Wednesday, June 22, 2011
American Educational Research Association Selects Book on Deficit Thinking for 2011 Outstanding Book Award
Educational psychologist Richard Valencia’s most recent book, “Dismantling Contemporary Deficit Thinking” (Routledge, 2010), was selected by the American Educational Research Association (AERA) for the 2011 Outstanding Book Award.
“Dismantling Contemporary Deficit Thinking” critiques “deficit thinking,” an approach to student academic failure fraught with racial and class bias that places blame upon the student and his or her background. The deficit thinking approach has existed for almost a century and has been applied to American minority students.
Described as a “superlative treatment” of deficit thinking by the AERA awards committee, Valencia’s book examines three contemporary deficit-based models of student academic failure. Valencia critiques these approaches, provides other explanations for academic failure, and offers research-based alternatives to deficit thinking from areas such as teacher education and educational leadership.
Valencia’s first book on deficit thinking, “The Evolution of Deficit Thinking: Educational Thought and Practice” (Routledge 1997), has become a classic on the subject.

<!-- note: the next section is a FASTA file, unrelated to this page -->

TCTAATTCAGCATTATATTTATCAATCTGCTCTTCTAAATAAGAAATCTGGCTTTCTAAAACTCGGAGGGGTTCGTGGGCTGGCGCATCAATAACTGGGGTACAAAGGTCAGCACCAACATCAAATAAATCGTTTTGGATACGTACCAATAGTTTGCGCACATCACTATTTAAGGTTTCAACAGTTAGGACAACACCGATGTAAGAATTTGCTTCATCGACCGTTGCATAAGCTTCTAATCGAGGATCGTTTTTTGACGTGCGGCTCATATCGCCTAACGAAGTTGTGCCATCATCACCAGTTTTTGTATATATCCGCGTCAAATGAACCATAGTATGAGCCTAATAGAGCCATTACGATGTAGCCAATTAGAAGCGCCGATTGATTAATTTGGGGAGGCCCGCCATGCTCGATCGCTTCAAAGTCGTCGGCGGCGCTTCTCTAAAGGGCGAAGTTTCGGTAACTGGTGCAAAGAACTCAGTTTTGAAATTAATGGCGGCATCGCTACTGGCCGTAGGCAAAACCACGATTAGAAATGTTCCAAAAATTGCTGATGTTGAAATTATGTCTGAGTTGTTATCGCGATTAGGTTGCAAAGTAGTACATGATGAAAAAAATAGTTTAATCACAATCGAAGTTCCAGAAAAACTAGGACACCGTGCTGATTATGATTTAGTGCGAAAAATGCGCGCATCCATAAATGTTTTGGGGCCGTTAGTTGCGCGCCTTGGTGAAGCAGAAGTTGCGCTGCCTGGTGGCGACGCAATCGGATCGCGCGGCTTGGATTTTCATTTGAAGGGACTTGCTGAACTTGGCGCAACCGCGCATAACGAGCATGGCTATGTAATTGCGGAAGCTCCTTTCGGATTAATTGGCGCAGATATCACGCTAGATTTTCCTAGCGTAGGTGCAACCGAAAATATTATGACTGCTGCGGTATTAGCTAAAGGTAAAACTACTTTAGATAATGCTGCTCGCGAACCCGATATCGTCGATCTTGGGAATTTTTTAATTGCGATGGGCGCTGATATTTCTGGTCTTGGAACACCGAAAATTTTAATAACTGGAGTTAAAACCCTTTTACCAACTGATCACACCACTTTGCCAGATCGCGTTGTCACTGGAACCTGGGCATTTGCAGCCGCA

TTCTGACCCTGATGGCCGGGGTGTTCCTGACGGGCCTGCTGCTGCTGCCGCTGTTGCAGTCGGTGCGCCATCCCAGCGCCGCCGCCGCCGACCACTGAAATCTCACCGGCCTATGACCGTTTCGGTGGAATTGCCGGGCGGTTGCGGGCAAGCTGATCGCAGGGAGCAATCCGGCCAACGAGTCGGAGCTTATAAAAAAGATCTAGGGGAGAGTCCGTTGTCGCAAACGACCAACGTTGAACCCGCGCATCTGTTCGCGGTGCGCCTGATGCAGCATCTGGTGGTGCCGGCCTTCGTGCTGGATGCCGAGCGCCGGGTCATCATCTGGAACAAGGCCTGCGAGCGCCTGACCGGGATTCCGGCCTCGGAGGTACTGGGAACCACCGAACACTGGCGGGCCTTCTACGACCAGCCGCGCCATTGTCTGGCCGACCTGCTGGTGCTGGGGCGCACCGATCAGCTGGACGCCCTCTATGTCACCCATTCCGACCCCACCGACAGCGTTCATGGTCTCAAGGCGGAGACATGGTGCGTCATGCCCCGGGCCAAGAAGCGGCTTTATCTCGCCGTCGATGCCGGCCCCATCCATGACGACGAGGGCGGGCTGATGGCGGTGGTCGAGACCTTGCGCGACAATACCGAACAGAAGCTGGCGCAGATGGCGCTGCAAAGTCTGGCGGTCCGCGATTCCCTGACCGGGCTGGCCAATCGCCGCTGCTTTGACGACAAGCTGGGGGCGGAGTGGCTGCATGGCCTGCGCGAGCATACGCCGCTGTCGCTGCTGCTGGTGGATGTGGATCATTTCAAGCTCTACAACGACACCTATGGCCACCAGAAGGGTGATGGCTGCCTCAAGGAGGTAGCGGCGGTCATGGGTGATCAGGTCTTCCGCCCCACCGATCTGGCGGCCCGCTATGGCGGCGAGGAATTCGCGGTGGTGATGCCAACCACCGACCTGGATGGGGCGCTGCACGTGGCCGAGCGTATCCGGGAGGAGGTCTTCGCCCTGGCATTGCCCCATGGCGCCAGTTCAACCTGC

“Richard Valencia has unquestionably become the expert on critiquing deficit thinking in education and educational research,” according to Dr. James Joseph Scheurich, a professor in the College of Education and Human Development at Texas A&M University. In addition to Scheurich, scholars in the field from around the world have expressed interest in Valencia’s work.
The AERA is an international professional organization established in 1916 that promotes educational research and its application. Its annual Outstanding Book Award honors the year’s best book-length publication in educational research and development. To be considered for the award, a book must be research-based and examine ways to improve the educational process.
Valencia is a professor in the Department of Educational Psychology in the College of Education and is an affiliate of the Center for Mexican American Studies in the College of Liberal Arts. In addition to the AERA’s Outstanding Book Award, “Dismantling Contemporary Deficit Thinking” was also nominated for the American Educational Studies Association Critics Book Award and the University Co-operative Society Robert W. Hamilton Book Award.